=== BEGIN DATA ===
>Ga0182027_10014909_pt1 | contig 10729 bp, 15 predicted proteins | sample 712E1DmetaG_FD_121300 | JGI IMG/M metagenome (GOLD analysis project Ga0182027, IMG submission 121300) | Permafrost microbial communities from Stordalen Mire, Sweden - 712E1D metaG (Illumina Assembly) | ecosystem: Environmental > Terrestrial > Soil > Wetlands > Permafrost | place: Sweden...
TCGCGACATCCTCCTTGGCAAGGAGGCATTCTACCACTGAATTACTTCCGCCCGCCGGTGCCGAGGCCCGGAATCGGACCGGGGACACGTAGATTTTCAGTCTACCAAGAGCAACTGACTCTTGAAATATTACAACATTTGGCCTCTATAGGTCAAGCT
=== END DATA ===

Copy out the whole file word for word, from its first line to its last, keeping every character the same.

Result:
>Ga0182027_10014909_pt1 | contig 10729 bp, 15 predicted proteins | sample 712E1DmetaG_FD_121300 | JGI IMG/M metagenome (GOLD analysis project Ga0182027, IMG submission 121300) | Permafrost microbial communities from Stordalen Mire, Sweden - 712E1D metaG (Illumina Assembly) | ecosystem: Environmental > Terrestrial > Soil > Wetlands > Permafrost | place: Sweden...
TCGCGACATCCTCCTTGGCAAGGAGGCATTCTACCACTGAATTACTTCCGCCCGCCGGTGCCGAGGCCCGGAATCGGACCGGGGACACGTAGATTTTCAGTCTACCAAGAGCAACTGACTCTTGAAATATTACAACATTTGGCCTCTATAGGTCAAGCT